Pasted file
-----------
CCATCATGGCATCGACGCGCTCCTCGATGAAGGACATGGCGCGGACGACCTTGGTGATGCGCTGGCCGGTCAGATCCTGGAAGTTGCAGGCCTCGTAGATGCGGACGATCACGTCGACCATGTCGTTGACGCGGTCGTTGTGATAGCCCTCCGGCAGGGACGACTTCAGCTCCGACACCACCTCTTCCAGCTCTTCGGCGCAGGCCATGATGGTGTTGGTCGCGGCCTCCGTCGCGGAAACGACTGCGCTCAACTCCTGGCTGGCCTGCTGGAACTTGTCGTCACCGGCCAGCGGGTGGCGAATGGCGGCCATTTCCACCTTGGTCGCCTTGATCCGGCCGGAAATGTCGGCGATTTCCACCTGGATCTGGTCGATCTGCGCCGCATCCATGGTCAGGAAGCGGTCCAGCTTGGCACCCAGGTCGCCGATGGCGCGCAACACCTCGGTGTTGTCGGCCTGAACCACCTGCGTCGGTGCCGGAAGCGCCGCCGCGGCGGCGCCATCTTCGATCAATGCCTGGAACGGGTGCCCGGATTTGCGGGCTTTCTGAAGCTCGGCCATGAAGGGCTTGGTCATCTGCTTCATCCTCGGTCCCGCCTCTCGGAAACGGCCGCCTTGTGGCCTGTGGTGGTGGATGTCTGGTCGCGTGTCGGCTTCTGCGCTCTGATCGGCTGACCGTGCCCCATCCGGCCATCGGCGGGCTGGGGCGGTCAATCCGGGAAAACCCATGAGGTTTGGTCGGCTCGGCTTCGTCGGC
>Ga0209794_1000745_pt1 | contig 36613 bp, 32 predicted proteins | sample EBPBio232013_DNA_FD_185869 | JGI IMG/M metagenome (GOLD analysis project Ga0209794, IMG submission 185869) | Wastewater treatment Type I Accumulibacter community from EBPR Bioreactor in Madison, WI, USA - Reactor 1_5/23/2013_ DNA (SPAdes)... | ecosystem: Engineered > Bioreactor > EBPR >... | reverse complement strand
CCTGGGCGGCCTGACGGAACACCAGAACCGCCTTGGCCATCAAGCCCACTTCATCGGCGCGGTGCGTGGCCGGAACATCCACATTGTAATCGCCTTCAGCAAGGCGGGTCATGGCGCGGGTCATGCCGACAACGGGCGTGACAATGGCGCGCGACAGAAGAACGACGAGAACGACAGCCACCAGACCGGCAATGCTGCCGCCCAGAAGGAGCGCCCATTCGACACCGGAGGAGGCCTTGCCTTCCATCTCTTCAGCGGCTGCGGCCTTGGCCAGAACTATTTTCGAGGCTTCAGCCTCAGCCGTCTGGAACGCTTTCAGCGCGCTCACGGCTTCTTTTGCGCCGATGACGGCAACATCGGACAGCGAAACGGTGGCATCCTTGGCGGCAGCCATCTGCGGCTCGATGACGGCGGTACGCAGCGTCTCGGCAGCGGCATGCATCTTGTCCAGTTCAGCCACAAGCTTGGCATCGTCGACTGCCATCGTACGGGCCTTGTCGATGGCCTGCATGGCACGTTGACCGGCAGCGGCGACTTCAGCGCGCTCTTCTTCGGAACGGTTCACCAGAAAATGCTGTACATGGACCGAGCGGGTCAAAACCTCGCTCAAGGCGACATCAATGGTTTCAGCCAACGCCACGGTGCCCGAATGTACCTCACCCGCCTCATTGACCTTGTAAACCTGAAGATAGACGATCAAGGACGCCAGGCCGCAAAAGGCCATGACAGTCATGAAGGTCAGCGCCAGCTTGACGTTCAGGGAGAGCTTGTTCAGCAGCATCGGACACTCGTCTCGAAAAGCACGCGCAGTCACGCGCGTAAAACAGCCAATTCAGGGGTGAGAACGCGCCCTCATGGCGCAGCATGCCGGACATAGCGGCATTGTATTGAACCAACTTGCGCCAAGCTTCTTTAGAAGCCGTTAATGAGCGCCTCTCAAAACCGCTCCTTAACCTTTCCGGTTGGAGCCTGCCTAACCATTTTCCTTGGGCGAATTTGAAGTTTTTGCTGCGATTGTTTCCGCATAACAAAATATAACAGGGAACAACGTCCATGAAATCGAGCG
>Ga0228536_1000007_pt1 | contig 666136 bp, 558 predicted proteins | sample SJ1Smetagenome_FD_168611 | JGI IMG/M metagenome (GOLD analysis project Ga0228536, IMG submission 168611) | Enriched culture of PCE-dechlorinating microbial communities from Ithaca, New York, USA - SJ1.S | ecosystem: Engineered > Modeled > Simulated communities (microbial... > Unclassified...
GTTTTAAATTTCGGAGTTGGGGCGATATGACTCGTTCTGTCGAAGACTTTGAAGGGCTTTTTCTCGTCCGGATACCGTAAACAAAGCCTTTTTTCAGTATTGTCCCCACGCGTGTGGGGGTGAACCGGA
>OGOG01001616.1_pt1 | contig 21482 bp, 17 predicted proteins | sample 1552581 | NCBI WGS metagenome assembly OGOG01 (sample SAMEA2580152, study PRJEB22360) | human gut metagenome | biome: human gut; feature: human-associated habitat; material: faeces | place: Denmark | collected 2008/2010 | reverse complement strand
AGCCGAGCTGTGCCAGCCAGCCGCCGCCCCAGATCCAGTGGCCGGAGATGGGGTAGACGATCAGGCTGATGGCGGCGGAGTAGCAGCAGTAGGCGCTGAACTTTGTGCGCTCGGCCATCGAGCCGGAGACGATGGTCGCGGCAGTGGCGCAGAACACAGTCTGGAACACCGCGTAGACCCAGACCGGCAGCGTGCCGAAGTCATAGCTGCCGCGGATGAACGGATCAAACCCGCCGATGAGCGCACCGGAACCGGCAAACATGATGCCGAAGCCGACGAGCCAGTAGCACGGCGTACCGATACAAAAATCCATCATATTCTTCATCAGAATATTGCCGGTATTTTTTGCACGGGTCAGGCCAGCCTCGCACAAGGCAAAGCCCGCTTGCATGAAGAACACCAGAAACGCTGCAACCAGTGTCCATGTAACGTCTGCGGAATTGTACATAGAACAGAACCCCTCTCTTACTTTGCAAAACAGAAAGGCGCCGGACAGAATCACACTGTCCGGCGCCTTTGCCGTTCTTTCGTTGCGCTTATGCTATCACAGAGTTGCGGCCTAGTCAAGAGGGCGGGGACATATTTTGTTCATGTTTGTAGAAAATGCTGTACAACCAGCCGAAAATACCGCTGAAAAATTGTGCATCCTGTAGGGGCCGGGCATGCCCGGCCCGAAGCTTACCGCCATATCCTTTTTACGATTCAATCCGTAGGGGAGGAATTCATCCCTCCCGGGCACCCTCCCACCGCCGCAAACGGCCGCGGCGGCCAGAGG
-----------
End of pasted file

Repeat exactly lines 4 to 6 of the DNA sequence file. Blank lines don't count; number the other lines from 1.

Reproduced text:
>Ga0228536_1000007_pt1 | contig 666136 bp, 558 predicted proteins | sample SJ1Smetagenome_FD_168611 | JGI IMG/M metagenome (GOLD analysis project Ga0228536, IMG submission 168611) | Enriched culture of PCE-dechlorinating microbial communities from Ithaca, New York, USA - SJ1.S | ecosystem: Engineered > Modeled > Simulated communities (microbial... > Unclassified...
GTTTTAAATTTCGGAGTTGGGGCGATATGACTCGTTCTGTCGAAGACTTTGAAGGGCTTTTTCTCGTCCGGATACCGTAAACAAAGCCTTTTTTCAGTATTGTCCCCACGCGTGTGGGGGTGAACCGGA
>OGOG01001616.1_pt1 | contig 21482 bp, 17 predicted proteins | sample 1552581 | NCBI WGS metagenome assembly OGOG01 (sample SAMEA2580152, study PRJEB22360) | human gut metagenome | biome: human gut; feature: human-associated habitat; material: faeces | place: Denmark | collected 2008/2010 | reverse complement strand